The Federal Reserve has hiked its benchmark interest rate for the ninth time in a row, sticking to a quarter-point hike in a widely expected move, though banking turmoil added some uncertainty. Jason Furman, chairman of the Council of Economic Advisers during the Obama administration, told CNN earlier Wednesday that he expected a rise of 25 basis points, but with inflation stubbornly high, it would have been "an open and shut case" for a half-point hike without recent bank collapses. A quarter point, he said, was “enough to show they were serious on inflation." Last month, the Fed also hiked rates by a relatively modest quarter point, down from earlier half-point and three-quarter-point rises.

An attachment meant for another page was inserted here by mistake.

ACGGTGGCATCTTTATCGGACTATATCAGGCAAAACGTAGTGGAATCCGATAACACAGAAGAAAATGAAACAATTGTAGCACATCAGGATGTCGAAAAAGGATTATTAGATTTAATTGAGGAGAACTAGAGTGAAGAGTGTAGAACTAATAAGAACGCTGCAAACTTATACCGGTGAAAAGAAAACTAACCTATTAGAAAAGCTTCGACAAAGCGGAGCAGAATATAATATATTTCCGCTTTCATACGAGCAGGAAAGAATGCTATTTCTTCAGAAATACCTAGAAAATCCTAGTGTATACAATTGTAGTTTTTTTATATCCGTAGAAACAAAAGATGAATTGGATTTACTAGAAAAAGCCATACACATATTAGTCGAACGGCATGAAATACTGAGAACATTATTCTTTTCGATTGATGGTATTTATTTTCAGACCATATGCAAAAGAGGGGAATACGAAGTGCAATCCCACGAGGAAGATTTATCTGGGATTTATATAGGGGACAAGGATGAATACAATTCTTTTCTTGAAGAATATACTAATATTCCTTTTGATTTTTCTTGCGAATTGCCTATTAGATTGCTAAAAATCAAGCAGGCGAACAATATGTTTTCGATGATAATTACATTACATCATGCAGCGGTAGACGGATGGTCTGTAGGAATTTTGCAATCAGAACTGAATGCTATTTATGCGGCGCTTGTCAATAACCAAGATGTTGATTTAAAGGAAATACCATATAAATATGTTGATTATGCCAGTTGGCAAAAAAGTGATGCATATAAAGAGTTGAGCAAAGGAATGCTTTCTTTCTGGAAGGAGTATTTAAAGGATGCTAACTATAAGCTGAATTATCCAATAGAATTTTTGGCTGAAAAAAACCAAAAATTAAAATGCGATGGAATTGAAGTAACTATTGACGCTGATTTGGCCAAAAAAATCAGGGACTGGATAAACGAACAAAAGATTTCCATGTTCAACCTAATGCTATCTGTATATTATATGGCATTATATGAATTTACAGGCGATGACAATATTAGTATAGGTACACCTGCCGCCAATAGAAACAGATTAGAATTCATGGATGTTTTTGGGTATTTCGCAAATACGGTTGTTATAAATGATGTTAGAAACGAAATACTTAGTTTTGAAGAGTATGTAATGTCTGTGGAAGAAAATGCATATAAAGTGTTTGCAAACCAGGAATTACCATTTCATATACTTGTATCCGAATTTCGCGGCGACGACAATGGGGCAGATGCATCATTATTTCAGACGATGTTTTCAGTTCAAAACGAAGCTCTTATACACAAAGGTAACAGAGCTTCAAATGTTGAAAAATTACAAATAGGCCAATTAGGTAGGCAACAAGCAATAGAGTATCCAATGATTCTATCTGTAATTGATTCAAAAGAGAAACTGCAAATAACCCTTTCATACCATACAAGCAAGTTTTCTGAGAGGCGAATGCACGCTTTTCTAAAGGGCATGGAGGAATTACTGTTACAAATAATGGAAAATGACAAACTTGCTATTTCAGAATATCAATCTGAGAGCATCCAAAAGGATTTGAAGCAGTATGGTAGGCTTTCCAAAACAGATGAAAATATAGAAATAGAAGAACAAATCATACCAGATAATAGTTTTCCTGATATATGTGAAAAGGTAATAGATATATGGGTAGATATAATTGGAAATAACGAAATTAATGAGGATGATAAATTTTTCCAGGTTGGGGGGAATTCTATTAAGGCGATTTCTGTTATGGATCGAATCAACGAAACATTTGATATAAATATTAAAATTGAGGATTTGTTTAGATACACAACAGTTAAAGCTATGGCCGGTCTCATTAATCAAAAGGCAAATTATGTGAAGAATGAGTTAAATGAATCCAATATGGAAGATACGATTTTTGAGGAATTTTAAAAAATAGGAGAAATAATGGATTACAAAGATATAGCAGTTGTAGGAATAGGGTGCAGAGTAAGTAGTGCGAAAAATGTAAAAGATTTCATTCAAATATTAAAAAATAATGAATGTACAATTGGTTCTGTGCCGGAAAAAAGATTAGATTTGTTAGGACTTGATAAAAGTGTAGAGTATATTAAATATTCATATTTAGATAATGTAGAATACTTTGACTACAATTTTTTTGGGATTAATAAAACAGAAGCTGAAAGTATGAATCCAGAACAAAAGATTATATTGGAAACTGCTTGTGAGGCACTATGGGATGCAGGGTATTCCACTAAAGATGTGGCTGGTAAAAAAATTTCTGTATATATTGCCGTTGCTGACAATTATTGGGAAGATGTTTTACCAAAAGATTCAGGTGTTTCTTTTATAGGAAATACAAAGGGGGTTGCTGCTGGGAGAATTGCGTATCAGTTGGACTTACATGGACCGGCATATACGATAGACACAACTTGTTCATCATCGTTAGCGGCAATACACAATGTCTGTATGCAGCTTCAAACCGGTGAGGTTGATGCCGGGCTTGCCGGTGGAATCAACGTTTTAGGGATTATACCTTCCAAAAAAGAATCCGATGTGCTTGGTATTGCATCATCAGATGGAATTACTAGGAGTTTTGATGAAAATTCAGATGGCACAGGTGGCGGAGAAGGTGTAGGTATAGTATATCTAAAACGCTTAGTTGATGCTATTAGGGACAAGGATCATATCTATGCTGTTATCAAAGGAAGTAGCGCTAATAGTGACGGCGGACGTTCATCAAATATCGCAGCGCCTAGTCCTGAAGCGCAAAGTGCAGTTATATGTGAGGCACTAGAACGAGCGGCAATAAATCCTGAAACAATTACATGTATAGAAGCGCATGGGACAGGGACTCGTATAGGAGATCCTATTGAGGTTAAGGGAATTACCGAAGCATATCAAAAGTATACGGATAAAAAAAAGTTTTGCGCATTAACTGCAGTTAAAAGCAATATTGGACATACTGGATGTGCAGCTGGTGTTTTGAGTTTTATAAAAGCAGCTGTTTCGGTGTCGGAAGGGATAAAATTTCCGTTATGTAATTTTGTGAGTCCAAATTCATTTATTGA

The move, which brings the base policy rate to between 4.75 and 5%, comes amid worries that rate hikes are destabilizing the banking system, the Washington Post reports. "There is risk for the Fed here," says Fed expert Tim Duy, chief economist at SGH Macro Advisors. "If the Fed hikes, it must be reasonably confident that regulators have ringfenced the banking problems. If the Fed hikes rates and bank failures multiply, the political fallout will be intense." (Read more Federal Reserve stories.)